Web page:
For narcoanalysis and narcosynthesis in psychiatric disorders, premedication with an anticholinergic agent may precede administration of thiopental. After a test dose, thiopental is injected at a slow rate of 100 mg/min (4 mL/min of a 2.5% solution) with the patient counting backwards from 100. Shortly after counting becomes confused but before actual sleep is produced, the injection is discontinued.
Allow the patient to return to a semidrowsy state where conversation is coherent. Alternatively, thiopental may be administered by rapid IV drip using a 0.2% concentration in 5% dextrose and water. At this concentration, the rate of administration should not exceed 50 mL/min.
Usual Pediatric Dose for Anesthesia
less than 1 month: 3 to 4 mg/kg intravenously
less than 1 year: 5 to 8 mg/kg intravenously
1 year to 12 years: 5 to 6 mg/kg intravenously
over 12 years: 3 to 5 mg/kg intravenously
1 year and older: 1 mg/kg intravenously as needed
Usual Pediatric Dose for Seizures
1 year or older: 2 to 3 mg/kg/dose intravenously, repeat as needed.
Usual Pediatric Dose for Head Injury
1 year or older: 1.5 to 5 mg/kg/dose intravenously; repeat as needed to control intracranial pressure - larger doses (30 mg/kg) to induce coma after hypoxic-ischemic injury do not appear to improve neurologic outcome.
Drug contraindicationspatients with porphyria
Side effectsHeadache , vertigo , Diarrhea , Wheeziness , Cough , rectal hemorrhage , hallucinations , pain at site of injection , Abdominal pain , Rash , local thrombophlebitis
This drug should be administered only by persons qualified in the use of intravenous anesthetics.
Avoid extravasation or intra-arterial injection.
Observe aseptic precautions at all times in preparation and handling of Pentothal (Thiopental Sodium for Injection) solutions.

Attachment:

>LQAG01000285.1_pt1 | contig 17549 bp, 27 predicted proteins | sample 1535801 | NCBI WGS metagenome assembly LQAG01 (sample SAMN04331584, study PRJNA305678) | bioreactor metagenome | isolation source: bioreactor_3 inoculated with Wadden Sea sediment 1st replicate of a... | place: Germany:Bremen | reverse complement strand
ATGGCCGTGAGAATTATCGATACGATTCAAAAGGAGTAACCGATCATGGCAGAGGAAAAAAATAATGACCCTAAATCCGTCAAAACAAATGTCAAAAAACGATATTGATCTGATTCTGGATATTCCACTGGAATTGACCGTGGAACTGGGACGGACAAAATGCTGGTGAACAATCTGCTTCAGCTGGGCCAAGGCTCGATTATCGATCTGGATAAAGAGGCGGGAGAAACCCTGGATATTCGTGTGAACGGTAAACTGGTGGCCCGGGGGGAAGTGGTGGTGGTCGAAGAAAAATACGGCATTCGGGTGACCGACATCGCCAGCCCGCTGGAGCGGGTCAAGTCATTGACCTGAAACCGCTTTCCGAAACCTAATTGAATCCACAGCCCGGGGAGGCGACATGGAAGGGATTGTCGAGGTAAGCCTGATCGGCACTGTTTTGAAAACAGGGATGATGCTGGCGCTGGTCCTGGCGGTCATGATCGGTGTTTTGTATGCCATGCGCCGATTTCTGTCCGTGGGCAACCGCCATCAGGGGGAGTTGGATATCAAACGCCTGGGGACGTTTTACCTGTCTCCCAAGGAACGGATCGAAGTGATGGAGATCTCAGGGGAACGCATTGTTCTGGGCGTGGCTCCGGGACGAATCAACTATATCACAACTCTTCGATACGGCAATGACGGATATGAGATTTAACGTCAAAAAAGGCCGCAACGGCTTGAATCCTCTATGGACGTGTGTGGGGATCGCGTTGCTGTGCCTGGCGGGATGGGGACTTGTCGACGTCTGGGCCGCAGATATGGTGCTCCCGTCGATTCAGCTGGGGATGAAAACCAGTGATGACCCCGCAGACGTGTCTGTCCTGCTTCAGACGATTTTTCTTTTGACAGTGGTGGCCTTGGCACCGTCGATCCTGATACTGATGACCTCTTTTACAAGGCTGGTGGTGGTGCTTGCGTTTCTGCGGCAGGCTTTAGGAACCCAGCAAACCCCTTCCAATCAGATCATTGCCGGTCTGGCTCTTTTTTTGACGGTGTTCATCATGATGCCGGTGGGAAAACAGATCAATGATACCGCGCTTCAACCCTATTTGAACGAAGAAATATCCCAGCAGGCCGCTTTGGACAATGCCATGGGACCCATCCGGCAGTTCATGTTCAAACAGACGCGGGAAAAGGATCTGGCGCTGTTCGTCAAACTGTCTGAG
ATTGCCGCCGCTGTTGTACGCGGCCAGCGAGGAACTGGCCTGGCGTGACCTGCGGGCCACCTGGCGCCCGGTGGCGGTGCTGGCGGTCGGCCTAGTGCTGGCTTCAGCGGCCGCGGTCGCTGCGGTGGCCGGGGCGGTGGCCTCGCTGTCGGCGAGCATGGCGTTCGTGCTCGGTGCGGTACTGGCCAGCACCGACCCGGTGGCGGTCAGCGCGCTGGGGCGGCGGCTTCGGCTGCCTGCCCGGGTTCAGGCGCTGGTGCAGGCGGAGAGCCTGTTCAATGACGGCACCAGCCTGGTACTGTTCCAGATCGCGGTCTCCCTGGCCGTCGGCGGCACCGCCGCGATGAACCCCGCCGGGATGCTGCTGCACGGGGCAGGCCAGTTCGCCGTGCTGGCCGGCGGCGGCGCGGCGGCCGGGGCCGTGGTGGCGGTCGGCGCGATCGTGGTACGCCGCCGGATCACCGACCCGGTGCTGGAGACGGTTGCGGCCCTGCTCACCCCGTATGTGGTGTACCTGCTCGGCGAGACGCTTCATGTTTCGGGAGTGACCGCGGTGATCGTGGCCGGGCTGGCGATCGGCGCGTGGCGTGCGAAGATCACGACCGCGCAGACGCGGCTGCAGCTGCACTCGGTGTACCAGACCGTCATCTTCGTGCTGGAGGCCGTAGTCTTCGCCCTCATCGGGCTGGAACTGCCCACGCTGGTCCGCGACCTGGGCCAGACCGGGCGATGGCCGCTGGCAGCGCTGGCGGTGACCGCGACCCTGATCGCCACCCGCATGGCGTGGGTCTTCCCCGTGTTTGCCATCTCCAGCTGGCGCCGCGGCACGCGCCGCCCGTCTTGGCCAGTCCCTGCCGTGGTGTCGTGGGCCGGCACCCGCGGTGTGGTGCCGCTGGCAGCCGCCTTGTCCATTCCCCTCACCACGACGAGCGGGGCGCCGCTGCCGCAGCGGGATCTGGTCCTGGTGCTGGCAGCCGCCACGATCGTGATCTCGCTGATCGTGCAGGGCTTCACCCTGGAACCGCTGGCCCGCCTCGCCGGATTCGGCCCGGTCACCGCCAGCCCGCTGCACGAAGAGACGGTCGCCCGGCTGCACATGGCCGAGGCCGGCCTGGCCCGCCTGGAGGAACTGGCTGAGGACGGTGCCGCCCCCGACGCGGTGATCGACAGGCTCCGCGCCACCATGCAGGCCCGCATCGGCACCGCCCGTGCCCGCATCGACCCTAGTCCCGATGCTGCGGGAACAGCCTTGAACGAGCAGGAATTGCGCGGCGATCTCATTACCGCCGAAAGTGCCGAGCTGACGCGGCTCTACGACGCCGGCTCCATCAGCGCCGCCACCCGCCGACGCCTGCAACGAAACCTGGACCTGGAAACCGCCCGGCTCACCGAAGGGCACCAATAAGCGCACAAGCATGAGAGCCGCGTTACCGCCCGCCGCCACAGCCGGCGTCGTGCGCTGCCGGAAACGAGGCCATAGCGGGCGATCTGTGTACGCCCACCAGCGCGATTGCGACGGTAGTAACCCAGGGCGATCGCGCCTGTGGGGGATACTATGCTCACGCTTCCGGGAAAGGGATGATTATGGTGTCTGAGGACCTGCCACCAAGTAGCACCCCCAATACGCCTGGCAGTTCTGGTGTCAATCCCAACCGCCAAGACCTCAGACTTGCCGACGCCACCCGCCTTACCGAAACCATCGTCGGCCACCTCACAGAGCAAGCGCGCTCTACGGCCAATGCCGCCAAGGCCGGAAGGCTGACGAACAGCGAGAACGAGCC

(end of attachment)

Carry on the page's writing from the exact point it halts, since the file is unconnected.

If used in conditions involving relative contraindications, reduce dosage and administer slowly.
Care should be taken in administering the drug to patients with advanced cardiac disease, increased intracranial pressure, ophthalmoplegia plus, asthma, myasthenia gravis and endocrine insufficiency (pituitary, thyroid, adrenal, pancreas).
Points of recommendation
You should not use thiopental if you are allergic to it, or if you have :
• porphyria (a genetic enzyme disorder that causes symptoms affecting the skin or nervous system);
• Addison's disease (an adrenal gland disorder);
• liver or kidney disease;
• severe anemia (low red blood cells);
• a thyroid disorder;
• myasthenia gravis;
• asthma; or
• if you are allergic to other barbiturates (amobarbital, butabarbital, mephobarbital, secobarbital, phenobarbital).
To make sure thiopental is safe for you, tell your doctor if you have :
• severe heart disease;
• pituitary gland disorder;
• a pancreas disorder;
• head injury, brain tumor, or other condition that causes increased pressure inside the skull;
• problems with the muscles in or around your eyes; or
• if you take a blood thinner (warfarin, Coumadin, Jantoven).
Avoid drinking alcohol for at least 24 hours after you leave the hospital or surgery center.
Thiopental can cause severe drowsiness or dizziness, which may last for several hours. You will need someone to drive you home after your surgery or procedure. Do not drive yourself or do anything that requires you to be awake and alert for at least 24 hours.